The data contains reports about over 2,400 self-acceleration issues and more than 1,500 braking problems.
By Emma Roth, a news writer who covers the streaming wars, consumer tech, crypto, social media, and much more. Previously, she was a writer and editor at MUO.
A Tesla whistleblower has leaked 100GB of data to the German outlet Handelsblatt containing thousands of customer complaints that raise serious concerns about the safety of Tesla’s Full Self-Driving (FSD) features.
The complaints, which were reported across the US, Europe, and Asia, span from 2015 to March 2022. During this period, Handelsblatt says Tesla customers reported over 2,400 self-acceleration issues and 1,500 braking problems, including 139 reports of “unintentional emergency braking” and 383 reports of “phantom stops” from false collision warnings.
Some of the incidents mentioned by Handelsblatt include descriptions of how cars “suddenly brake or accelerate abruptly.” While some drivers safely gained control of their vehicle, Handelsblatt says others “ended up in a ditch, hit walls or crashed into oncoming vehicles.”
The documents obtained by the outlet also outline Tesla’s policies when responding to the issues customers experience and suggest that Tesla likes to keep its vehicles’ data under wraps. Here are some of the policies described by Handelsblatt (translated with Google Translate):
For each incident there are bullet points for the “technical review”. The employees who enter this review into the system regularly make it clear that the report is “for internal use only”. Each entry also contains the note in bold print that information, if at all, may only be passed on “VERBALLY to the customer”.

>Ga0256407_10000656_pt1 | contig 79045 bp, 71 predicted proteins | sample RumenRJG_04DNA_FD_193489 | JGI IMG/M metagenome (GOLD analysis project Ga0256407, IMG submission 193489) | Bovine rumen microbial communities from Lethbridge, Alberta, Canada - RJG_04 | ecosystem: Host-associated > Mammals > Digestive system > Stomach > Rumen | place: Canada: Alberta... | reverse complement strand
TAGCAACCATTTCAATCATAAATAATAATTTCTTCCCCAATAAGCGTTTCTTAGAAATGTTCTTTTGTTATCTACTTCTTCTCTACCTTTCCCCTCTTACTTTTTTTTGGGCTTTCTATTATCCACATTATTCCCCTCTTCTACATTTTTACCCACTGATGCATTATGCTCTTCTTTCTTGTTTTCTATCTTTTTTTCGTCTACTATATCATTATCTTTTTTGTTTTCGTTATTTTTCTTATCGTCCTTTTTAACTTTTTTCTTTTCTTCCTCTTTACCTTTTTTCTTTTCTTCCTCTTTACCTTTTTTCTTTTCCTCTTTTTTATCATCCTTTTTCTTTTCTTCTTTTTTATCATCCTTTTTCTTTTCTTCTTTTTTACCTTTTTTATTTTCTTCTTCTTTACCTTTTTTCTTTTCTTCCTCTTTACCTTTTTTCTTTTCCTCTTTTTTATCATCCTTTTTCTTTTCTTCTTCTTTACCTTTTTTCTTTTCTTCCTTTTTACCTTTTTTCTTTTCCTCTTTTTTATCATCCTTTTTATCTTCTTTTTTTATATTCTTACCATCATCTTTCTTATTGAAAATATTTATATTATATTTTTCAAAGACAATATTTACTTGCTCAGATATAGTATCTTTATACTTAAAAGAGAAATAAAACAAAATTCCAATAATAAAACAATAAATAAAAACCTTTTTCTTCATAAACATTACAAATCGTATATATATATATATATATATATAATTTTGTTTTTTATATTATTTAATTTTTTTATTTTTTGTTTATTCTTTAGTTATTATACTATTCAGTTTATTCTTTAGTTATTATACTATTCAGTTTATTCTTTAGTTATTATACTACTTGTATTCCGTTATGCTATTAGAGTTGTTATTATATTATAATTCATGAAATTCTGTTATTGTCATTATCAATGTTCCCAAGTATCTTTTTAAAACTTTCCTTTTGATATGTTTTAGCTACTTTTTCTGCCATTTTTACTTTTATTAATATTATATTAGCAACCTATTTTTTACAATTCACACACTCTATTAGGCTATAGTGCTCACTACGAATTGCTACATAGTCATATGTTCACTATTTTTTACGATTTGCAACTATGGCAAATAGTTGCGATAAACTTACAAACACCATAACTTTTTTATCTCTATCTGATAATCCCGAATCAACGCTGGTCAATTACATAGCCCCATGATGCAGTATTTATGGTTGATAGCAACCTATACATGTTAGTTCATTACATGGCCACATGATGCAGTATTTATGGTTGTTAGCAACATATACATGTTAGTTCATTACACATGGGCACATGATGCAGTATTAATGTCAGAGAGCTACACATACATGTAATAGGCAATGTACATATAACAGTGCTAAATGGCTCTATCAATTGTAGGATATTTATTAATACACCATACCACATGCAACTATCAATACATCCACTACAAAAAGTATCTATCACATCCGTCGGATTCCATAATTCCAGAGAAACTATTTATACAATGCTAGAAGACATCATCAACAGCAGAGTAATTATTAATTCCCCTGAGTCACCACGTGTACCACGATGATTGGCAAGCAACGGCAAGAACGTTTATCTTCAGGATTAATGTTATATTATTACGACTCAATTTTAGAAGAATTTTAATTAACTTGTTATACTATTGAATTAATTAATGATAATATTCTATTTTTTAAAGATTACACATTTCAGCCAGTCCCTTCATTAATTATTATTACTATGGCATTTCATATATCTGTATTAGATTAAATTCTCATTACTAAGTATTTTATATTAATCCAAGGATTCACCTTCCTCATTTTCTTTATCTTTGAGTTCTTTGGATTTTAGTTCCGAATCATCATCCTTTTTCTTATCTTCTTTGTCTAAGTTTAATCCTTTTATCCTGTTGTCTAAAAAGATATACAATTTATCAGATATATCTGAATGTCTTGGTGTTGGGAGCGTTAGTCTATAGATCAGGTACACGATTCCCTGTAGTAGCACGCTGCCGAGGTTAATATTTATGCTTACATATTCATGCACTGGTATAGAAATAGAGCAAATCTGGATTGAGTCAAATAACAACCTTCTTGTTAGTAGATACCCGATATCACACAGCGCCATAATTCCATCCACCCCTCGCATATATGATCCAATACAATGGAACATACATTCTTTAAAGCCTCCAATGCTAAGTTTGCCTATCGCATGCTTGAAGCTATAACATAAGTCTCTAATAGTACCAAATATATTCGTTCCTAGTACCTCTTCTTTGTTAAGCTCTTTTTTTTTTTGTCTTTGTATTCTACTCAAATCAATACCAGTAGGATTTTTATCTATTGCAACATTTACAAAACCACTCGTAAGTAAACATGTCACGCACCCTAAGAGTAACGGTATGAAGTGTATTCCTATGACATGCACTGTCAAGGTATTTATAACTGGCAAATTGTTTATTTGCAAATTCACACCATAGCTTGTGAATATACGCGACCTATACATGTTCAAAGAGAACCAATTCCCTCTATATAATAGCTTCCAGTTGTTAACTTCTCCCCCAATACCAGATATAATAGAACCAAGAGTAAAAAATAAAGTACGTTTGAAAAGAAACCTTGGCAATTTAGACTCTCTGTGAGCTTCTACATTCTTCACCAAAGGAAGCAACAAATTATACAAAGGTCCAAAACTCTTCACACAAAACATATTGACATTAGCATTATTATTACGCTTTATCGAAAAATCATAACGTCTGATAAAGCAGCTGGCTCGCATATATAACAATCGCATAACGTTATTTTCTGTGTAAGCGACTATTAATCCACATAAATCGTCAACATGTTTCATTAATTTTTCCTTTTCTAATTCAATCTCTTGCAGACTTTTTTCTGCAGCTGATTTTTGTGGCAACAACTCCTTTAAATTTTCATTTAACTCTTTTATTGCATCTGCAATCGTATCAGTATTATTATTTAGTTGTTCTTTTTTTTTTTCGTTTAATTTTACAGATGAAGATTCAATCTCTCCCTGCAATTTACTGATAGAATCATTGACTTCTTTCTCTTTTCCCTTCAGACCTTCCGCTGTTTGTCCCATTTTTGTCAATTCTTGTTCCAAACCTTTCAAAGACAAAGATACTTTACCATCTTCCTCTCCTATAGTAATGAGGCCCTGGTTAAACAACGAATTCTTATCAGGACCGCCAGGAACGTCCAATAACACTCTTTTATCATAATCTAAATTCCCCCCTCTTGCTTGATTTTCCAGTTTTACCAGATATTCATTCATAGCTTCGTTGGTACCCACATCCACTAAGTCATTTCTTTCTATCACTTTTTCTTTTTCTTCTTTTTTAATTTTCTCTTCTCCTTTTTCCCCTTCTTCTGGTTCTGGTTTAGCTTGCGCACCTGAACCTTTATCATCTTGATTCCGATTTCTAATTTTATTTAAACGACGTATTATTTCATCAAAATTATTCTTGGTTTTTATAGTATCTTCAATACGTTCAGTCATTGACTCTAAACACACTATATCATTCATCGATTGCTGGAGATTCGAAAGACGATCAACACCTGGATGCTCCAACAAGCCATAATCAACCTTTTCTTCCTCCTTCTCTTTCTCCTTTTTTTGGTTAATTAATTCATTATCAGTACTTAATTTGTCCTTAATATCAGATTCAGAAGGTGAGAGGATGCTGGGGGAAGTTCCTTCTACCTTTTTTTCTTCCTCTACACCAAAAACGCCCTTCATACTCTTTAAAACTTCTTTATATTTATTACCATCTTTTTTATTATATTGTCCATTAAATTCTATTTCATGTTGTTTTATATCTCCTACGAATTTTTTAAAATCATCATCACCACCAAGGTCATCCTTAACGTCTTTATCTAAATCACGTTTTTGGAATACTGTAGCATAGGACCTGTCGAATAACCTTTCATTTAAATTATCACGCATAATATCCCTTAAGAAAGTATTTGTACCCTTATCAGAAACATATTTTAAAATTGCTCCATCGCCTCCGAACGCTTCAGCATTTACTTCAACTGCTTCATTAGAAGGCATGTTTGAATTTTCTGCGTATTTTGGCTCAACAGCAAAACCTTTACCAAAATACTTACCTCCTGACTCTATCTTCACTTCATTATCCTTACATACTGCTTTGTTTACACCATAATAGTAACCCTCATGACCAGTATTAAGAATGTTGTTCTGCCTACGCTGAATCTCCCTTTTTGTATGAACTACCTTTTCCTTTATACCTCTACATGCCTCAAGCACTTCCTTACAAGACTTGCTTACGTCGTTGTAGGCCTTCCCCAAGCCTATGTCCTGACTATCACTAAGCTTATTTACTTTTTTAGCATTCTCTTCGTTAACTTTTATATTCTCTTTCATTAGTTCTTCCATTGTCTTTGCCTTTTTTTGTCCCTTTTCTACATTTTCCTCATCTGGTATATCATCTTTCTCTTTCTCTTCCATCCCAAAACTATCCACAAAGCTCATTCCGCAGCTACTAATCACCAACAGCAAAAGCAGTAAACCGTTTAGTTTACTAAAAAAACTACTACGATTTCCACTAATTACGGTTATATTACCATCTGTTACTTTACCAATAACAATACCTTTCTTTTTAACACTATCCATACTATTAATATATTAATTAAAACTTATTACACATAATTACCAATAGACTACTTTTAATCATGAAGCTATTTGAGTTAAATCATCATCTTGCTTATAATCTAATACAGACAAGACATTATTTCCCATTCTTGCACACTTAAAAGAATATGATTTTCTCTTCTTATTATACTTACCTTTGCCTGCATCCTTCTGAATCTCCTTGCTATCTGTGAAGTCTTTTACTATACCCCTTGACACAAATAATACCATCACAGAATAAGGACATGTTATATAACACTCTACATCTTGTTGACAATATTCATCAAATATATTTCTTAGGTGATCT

“Do not copy and paste the report below into an email, text message, or leave it in a voicemail to the customer,” it said. Vehicle data should also not be released without permission. If, despite the advice, “an involvement of a lawyer cannot be prevented”, this must be recorded.
According to a note from Handelsblatt editor-in-chief Sebastian Matthes, the outlet’s editorial team sent Tesla several questions about the data it received. Instead of answering them, Matthes says Tesla “demanded that the data be deleted and spoke of data theft.” We still don’t know who provided Handelsblatt with the leaked information, but Matthes notes that the outlet received it from “several informants.”
This is far from the first time concerns about Tesla’s FSD have been raised. Tesla’s FSD capability enables all the features that come with Tesla’s Autopilot and Enhanced Autopilot features, including automatic lane changes, autosteering, auto parking, and more. Despite these concerns, Tesla made its FSD beta available to everyone in November of last year.
The National Highway Traffic Safety Administration started looking into Tesla’s FSD software in January after Tesla CEO Elon Musk tweeted that the company would give users the option to turn off “steering wheel nag.” Around one month later, the agency deemed the capability a crash risk, leading Tesla to recall 362,758 cars equipped with FSD and pause FSD installations.